So what do I do when I find myself living in my head, “awfulizing” the future, trying to control the things that I can’t control?

Well, first off, I allow my awareness of what I am doing to work itself into my consciousness.  I have to be careful here because it is very easy to start beating myself up with that proverbial 2×4.  I know better!  How come I can’t practice what I preach?!  I should be perfect at this, will I ever get this down perfectly?!  – Hint, the answer is no – there is no perfection for any of us.

After awareness comes acceptance.  Accept that I still let fear run my thoughts sometimes.  Accept that I still have a long way to go on my journey.  Accept that the universe still has lessons to teach me.

Accept that while I may never reach “perfection”, I am a whole lot better dealing with my fears and thoughts than I used to be.  The same button pushing incident that sent me down this path this morning would have been a major crises not too long ago, but today it is just a few hours of the thought monkeys running around my head before I could manage to get them back in their cages.

So, how did I manage to cage those monkeys?  By taking action.  By controlling the things that I could – my thoughts, feelings, fears.

First I went deep.  Why am I having these feelings?  What do they mean?  I kept going deeper and deeper, like peeling back the layers of an onion.  What am I so afraid of?  What is the deep, dark fear here?

Once I was able to put my finger on it, I pulled it out into the light and really looked at it.  Was it logical?  Would it really be the end of the world if the worst happened?  Is this about me or how other people would perceive me?

If I was home, I would have pulled out a fear meditation and let that help me to move past it.  But I am in my office today so that wasn’t possible.

Instead, I went to a file I keep in my email of inspirational things I have kept.  Some our emails sent by others, some are things I have written and sent, some are just little tidbits I have picked up here and there.

I knew there was one in there that I knew would help me.  It was an email I had sent to a friend when I was having a major “a-ha” moment.  In it I expressed great insights into fear and love.  I needed to remind myself of that moment – of what I had discovered.

If you are not journaling or keeping some kind of inspiration file, I greatly suggest you think about doing so.  It is so helpful to be able to go back and read what I wrote when I finally “got it” about something.  Because, nothing is linear.  It’s not like we learn something and that is the end.  We keep getting tested and sometimes we need a refresher course on what we learned.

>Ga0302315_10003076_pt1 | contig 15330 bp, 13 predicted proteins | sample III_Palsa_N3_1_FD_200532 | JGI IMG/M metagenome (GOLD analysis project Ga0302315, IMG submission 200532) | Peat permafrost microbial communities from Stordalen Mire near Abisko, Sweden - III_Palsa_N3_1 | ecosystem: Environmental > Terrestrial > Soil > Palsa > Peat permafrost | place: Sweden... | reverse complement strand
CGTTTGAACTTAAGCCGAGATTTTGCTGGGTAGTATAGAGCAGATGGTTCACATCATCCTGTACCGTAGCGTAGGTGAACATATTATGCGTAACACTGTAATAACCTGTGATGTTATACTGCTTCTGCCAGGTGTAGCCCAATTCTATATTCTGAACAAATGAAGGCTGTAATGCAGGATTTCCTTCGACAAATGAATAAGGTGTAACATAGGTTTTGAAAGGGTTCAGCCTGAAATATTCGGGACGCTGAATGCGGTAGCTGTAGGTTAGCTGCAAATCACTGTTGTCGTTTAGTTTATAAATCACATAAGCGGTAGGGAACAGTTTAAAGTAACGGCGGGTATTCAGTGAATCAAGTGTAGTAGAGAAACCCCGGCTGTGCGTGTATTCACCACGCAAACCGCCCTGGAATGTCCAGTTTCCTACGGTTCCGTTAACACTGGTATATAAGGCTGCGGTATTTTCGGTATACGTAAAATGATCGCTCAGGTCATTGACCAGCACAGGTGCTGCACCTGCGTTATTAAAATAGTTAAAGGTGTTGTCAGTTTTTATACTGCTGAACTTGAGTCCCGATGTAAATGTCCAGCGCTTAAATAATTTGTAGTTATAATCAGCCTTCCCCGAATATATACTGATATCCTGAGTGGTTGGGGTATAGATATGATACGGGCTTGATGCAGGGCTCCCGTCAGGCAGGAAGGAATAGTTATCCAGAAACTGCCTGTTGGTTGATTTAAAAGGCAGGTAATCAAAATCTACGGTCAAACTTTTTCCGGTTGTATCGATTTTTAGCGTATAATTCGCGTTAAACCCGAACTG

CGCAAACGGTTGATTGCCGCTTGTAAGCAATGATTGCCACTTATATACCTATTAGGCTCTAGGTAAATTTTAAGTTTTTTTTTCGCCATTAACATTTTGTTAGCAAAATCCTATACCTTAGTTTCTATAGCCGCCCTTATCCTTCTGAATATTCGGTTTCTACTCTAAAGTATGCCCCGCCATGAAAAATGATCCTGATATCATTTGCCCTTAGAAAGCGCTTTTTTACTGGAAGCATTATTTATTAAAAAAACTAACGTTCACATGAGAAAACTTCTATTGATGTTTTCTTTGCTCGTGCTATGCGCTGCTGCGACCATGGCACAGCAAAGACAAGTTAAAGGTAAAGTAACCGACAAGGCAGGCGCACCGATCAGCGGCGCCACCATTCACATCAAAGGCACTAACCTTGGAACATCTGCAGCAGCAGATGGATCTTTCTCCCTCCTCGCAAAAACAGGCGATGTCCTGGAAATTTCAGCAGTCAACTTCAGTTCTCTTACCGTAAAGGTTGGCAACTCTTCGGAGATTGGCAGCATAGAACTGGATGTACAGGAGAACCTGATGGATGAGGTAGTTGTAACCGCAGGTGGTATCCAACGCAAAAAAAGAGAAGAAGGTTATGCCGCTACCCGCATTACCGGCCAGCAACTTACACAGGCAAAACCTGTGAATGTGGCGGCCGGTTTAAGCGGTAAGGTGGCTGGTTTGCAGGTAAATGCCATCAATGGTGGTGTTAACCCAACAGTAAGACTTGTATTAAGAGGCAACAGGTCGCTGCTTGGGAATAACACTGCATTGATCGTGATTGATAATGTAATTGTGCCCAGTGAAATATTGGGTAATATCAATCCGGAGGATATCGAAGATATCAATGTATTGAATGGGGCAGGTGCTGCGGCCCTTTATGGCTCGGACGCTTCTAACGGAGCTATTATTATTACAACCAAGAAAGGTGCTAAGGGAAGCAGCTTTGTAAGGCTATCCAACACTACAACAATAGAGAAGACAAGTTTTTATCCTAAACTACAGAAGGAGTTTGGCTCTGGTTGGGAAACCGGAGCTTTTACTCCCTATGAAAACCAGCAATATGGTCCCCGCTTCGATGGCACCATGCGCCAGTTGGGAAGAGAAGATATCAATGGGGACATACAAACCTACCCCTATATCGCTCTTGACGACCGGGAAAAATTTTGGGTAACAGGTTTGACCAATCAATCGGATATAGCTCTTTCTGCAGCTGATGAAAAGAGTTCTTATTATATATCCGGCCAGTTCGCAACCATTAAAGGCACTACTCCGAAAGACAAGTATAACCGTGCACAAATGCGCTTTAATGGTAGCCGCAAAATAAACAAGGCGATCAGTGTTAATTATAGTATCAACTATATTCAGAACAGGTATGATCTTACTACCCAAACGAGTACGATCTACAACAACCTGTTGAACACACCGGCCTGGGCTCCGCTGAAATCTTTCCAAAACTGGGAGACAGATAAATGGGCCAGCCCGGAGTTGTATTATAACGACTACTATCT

Anyway, after I read what I had written, the knowing was there again.  I “got it” all over again and a great sense of peace came over me.

I closed my eyes and prayed.  I was able to give it over again.  Right when I was done, my phone rang.  All the awful things I was afraid of happening, didn’t happen.  Everything is alright.  But, actually, for me it was finally alright before I even picked up the phone.

So, why am I giving you a play by play of my day?  Why did I decide to pull back the curtain and admit that I have problems implementing all the stuff we talk about on Serenity After Divorce?

Because I want you to know that you are not alone.  Life is made up of taking 2 steps forward and 1 step back, but eventually you will get where you are headed.

Nobody is perfect.  We all think, “okay, this time I’ve got it down” and then realize, “ah, no I don’t.

When you start getting discouraged, it’s time to look back and see where you came from.  To acknowledge your progress.  Only then can we truly appreciate this journey we are on – together.






Don’t Let Guilt Eat You Alive

As we arrive at the end of the FOG (Fear, Obligation, Guilt) series, I have some questions for you.

Is guilt over your divorce eating you up from the inside?

Do you find yourself longing for a time machine?

Are you living in the land of “what ifs“?

Guilt is a very common (and destructive) emotion to feel after a divorce.  This can be true even if the divorce wasn’t your idea.

Join me in the last part of this video series, to get some answers on how you can rid yourself of this insidious emotion.


Why “Should” is a Dirty Word

ObligationsWhat are Obligations?

They are all the “should’s” and “have to’s” that swim around in your head, making you feel stressed, overwhelmed, and guilty if you ignore them.

In Part 4 of the Emerging from the FOG of Divorce video series, we explore how to put those “should’s” and “have to’s” in their place and how to replace them with one word that can make all the difference in taking your life back.